Photo courtesy of Isa Catepillán

Such a beautiful and moving story about your heritage, thank you. We’re so honoured that you are joining us  at the Pom Pom studios for a weekend of workshops in August and for you to share your skills. What can people expect from your classes?

Yes! In a month I will be heading to London for my first series of workshops in Europe. I have held crochet classes around Australia, South America, and Asia, and it has been a dream come true to be invited to the Pom Pom studio. 

The classes are designed for people who would like to learn basics or more complex crochet stitches to design unique pieces, experiment with their own ideas and feel the freedom of create. I will share different techniques, fun textures and reliefs, which are my personal favourites! 

The years designing my own collections, creating custom design pieces, and creating patterns have taught me a lot. I used to make so many mistakes and would unpick weeks of work until I finally found my way to crochet practically whatever I can imagine. The classes start with the very basic elements and organically move into more complex ones, so you can build on your skills depending on which workshop you attend. I want to share all my hot tips and give advice on what works with each kind of stitch.

I love the perfect geometry of crochet, and in my classes, rather than following instructions, the invitation is to understand the logic of it. Get ready to create new neurological pathways, challenge yourself and ignite your creative fire.

We can’t wait! Maybe some people reading this have only ever knitted and perhaps are nervous about how crochet would work for them. What advice would you give to someone who is thinking about learning to crochet.

For knitters it is always easier to learn how to crochet. The process is usually faster and that makes the learning more rewarding, inspiring, and motivating. Knitters already have a relationship with yarn and structure so they feel confident while experimenting with these new movements, because the logic is similar.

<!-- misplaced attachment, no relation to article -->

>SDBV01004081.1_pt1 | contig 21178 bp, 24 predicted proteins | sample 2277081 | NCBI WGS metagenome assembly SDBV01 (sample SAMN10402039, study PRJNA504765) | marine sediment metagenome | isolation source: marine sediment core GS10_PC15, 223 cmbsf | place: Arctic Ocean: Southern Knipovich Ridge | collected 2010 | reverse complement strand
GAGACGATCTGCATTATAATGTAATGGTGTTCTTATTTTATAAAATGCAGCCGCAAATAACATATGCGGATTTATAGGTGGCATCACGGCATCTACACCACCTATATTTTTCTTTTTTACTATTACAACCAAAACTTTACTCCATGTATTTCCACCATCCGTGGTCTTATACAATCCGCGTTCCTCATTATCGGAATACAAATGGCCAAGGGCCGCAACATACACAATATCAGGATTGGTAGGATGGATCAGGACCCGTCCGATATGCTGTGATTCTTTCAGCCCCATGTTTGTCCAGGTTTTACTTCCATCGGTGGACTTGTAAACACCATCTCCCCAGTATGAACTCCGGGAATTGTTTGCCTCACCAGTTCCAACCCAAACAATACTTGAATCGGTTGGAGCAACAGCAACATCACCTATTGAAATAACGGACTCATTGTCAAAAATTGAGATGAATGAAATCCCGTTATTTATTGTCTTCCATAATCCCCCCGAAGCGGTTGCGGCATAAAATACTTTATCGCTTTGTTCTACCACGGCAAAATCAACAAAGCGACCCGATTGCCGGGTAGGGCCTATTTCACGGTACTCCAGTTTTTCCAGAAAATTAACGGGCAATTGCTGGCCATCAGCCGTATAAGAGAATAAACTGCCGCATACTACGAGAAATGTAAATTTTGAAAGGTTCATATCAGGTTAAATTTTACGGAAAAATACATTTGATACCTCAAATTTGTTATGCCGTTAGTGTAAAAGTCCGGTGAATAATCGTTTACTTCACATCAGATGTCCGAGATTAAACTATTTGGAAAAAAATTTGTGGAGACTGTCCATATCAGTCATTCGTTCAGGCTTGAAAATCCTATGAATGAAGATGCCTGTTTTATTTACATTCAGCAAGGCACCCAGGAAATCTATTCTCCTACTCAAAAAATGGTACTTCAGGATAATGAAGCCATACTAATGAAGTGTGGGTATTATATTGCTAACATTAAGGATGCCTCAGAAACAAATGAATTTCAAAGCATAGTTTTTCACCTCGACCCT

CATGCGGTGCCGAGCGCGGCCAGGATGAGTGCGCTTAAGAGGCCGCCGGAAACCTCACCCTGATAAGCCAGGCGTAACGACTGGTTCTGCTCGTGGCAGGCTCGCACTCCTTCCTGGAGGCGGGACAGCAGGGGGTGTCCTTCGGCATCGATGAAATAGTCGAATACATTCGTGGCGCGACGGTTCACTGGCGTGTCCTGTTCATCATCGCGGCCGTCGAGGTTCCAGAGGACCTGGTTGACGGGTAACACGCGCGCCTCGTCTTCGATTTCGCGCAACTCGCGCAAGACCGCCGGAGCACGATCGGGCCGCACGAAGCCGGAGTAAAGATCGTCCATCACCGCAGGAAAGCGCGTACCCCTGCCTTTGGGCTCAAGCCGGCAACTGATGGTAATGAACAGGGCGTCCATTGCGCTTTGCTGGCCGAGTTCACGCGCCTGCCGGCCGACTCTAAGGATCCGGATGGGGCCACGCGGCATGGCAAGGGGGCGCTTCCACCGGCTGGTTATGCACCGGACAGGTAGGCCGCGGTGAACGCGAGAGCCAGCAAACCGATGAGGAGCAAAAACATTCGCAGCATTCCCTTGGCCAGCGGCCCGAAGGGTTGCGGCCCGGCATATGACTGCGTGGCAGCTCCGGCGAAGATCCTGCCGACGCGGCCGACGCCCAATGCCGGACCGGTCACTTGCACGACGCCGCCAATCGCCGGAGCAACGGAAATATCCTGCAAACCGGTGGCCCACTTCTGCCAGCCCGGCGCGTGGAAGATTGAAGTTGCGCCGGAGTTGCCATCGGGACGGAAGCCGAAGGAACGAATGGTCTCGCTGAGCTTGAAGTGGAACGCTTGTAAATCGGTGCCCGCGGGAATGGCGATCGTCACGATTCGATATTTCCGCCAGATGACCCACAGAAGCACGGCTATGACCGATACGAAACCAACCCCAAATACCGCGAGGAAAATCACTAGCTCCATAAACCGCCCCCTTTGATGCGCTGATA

I have heard people saying that they are only a ‘knitting person’ and could never crochet, as if they were opposite to each other. In my opinion, this can’t be further from reality. To me, knitting and crocheting belong to the same family and they complement each other so well. When you mix these two techniques your possibilities expand exponentially and so does your creativity. Also, it is good to consider that knitting and crocheting require different muscles and hand movements, so I always think it’s sensible to alternate them. I knit when I need a rest from crocheting, that way I don’t have to stop. 

a pair of hands, crocheting with cream yarn

Photo courtesy of Isa Catepillán

What are your favourite materials and tools for crocheting? 

For summer I love a good organic linen yarn and for winter baby alpaca is the softest fibre on earth. I like crocheting with ergonomic hooks.  I don’t use fancy tools, only little scissors and few markers. The simplicity of needing so little to create a garment is an important reason why I love crocheting.

What is your favourite thing you’ve ever made? Is it also your most worn thing that you’ve made? 

I don’t have much time to crochet pieces for myself, unfortunately! (But I am getting there!)

My favourite pieces to design and make are always crochet wedding dresses; I feel so honoured to create such a special garment and when a bride chooses me to make her dress I give my best to create what she is dreaming. It is rewarding to see photos of the wedding. Making these kinds of dresses require lots of connection with the bride and I love that intimacy we create together.

How do you like to spend your time when you are not crocheting and making?

Making is definitely my thing and I get easily hooked with all kind of textiles, like knitting, weaving, embroidering, and so on.

I also love gardening, cooking, and creating my own recipes with some homegrown herbs and veggies. I love to decorate a beautiful table and gather friends together for lunch or dinner. Yoga and meditation are also an important part of my routine, they keep me focused, centred and allow me to spend many hours crocheting. 

If I’m taking some time off from making, a day well-spent is usually one in nature, where I can hike or swim in the ocean. Or staying cozy at home, making a fire and just reading.

Travelling is definitely another passion and it makes me so happy I can take my work anywhere I go.

Indeed, we’re happy that you can make the journey to London! Thank you again Isa, we look forward to welcoming you in August.

Don’t forget our flash sale of 15% off classes is until midnight Monday 29th June, book your place here!

Photos of Water Clover and Davallia by Carolyn Carter
Photo of Minton by Laura Morsman